Why we Teach Cursive Letters in our Preschool by Cathy Wilson Deputy Principal, Preschool

I often get asked, “Why do we present cursive letters to tamariki (children) in the Preschool, instead of print?”

While I realise this question is not as important  for those in the High School, it will go some way to explain something that continues to impact tamariki in the Primary School and through to adult life.

In 2007 we began discussing using print sand paper letters versus using cursive sand paper letters for the Preschool. Letters were already being written in cursive in the Primary Classes.

In 2008 after much research and many conversations at all levels of the school, we changed all of our sandpaper letters, moveable alphabets and any writing the teachers did in front of tamariki, from print to cursive.

Our reasons included the following;

1.      Tamariki are in a Sensitive Period for movement at 0 – 4 years, a Sensitive Period for language at 0 – 6 years and a Sensitive Period for refinement of the senses at 0 – 5 years. For the years of 0 – 6, tamariki also have an Absorbent Mind which allows them to take in everything they are exposed to with ease. This is the time to present cursive letters to tamariki and to encourage them to practice to form them. It makes no sense to present sandpaper letters in print during this time and encourage tamariki to form letters in print, only to ask them to change from printing to writing in cursive  when they move over to Primary at 6 years when their Absorbent Mind and Sensitive Periods have ended.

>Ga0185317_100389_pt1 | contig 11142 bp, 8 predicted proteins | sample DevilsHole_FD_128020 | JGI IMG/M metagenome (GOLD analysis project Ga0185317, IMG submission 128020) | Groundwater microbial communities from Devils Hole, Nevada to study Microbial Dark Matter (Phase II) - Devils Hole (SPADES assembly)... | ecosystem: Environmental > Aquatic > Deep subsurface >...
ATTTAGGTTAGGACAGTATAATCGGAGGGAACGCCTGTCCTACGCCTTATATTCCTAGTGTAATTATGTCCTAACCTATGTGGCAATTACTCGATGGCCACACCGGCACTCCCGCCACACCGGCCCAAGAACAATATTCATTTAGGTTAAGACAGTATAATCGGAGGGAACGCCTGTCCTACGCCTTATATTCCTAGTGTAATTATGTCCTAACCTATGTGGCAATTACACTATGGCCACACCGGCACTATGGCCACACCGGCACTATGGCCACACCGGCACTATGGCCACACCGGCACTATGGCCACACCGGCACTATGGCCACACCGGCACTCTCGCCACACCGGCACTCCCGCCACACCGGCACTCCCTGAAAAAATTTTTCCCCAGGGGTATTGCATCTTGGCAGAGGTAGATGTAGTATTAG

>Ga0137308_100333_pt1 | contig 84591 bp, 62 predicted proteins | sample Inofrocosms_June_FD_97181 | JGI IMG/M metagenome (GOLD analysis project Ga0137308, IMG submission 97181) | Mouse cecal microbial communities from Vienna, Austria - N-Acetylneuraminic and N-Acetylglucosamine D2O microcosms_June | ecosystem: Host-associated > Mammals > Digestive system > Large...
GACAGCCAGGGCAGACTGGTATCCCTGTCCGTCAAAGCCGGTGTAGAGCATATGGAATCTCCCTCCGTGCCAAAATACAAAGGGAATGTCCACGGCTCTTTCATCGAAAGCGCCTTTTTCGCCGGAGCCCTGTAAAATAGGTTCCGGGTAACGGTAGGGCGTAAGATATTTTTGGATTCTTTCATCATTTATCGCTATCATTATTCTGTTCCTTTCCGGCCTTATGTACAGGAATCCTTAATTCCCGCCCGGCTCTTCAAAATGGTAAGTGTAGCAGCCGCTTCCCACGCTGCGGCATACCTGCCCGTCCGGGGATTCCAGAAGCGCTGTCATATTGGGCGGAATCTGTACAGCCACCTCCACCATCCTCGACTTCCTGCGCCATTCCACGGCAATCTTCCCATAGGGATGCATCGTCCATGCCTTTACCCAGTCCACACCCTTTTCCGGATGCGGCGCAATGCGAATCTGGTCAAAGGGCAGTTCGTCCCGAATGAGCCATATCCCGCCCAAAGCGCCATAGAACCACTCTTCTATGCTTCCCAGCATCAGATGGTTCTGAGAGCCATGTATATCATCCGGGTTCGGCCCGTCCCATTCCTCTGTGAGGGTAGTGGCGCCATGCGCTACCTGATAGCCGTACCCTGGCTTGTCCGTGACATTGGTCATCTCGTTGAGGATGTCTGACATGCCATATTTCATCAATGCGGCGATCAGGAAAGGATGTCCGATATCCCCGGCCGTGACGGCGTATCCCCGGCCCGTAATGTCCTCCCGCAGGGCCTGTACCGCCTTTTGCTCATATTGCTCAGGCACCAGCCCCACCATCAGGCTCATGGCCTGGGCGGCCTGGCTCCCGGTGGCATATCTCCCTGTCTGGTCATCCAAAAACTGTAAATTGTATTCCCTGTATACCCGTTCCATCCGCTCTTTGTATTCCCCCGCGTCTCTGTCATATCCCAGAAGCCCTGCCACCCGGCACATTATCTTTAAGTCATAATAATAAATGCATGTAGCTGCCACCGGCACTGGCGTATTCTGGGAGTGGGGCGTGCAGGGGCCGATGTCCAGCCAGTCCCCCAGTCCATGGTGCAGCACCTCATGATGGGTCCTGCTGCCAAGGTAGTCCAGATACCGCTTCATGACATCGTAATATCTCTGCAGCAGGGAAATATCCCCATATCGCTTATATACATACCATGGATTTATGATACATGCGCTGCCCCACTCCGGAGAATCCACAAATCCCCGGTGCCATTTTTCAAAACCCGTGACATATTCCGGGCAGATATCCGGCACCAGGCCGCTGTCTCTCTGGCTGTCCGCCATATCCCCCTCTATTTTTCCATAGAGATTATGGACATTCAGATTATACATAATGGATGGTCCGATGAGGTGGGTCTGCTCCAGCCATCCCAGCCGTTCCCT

2.      Many tamariki in the past were struggling with particular letters around the wrong way – e.g. ‘d’ and ‘b’ and ‘p’ and ‘q’. Due to the formation of letters with cursive, this problem has reduced dramatically.

3.      Tamariki naturally draw curves, squiggly lines and circles which lead to cursive letters. These are far easier for tamariki to form than the straight lines needed for print letters. Therefore tamariki take more pleasure from cursive letters and get beautiful results quicker.

4.      Tamariki have fewer challenges leaving gaps between cursive words since it is obvious when a word stops and starts.

5.      Writing in cursive is good for the brain as integration of the left and right hemisphere of the brain occurs.

6.         When we form letters as adults, we usually write in cursive, or a mixture of cursive and print, rather than purely print. So, why present print letters to children when they are not useful through to adult hood?

As you see from this, there are many really good reasons for us to be presenting cursive letters in Preschool. It is still going to be a few more years before all the tamariki in the school are writing in cursive rather than print, however, we are seeing the results of tamariki now moving from Preschool to Primary with beautiful hand writing.

This will continue to improve, with all tamariki throughout the school eventually naturally forming letters in this way.